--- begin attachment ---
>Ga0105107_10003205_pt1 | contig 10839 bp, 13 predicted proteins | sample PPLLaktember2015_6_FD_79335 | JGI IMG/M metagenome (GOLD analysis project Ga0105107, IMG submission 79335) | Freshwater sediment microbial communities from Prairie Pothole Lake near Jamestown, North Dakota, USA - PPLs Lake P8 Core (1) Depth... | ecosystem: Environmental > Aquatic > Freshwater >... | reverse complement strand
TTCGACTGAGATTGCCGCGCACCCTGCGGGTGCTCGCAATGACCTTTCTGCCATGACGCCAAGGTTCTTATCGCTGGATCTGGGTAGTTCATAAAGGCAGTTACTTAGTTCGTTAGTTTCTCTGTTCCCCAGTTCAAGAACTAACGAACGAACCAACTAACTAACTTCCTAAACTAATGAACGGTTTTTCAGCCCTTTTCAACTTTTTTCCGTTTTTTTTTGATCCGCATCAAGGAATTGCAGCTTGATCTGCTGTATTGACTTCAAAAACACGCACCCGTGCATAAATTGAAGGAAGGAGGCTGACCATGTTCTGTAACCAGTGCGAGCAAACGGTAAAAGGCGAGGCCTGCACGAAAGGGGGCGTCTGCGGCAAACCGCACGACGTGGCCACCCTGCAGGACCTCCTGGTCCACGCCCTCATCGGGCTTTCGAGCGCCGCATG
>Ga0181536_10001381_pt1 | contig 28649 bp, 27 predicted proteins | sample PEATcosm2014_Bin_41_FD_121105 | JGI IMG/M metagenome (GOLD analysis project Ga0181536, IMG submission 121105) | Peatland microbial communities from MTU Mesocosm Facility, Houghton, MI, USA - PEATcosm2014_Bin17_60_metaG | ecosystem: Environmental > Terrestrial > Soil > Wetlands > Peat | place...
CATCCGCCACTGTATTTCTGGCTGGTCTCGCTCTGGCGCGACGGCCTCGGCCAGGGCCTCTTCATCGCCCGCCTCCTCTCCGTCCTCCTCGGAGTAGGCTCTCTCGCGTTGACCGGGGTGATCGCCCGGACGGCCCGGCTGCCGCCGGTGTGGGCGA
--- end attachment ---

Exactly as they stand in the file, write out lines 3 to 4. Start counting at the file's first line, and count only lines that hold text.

>Ga0181536_10001381_pt1 | contig 28649 bp, 27 predicted proteins | sample PEATcosm2014_Bin_41_FD_121105 | JGI IMG/M metagenome (GOLD analysis project Ga0181536, IMG submission 121105) | Peatland microbial communities from MTU Mesocosm Facility, Houghton, MI, USA - PEATcosm2014_Bin17_60_metaG | ecosystem: Environmental > Terrestrial > Soil > Wetlands > Peat | place...
CATCCGCCACTGTATTTCTGGCTGGTCTCGCTCTGGCGCGACGGCCTCGGCCAGGGCCTCTTCATCGCCCGCCTCCTCTCCGTCCTCCTCGGAGTAGGCTCTCTCGCGTTGACCGGGGTGATCGCCCGGACGGCCCGGCTGCCGCCGGTGTGGGCGA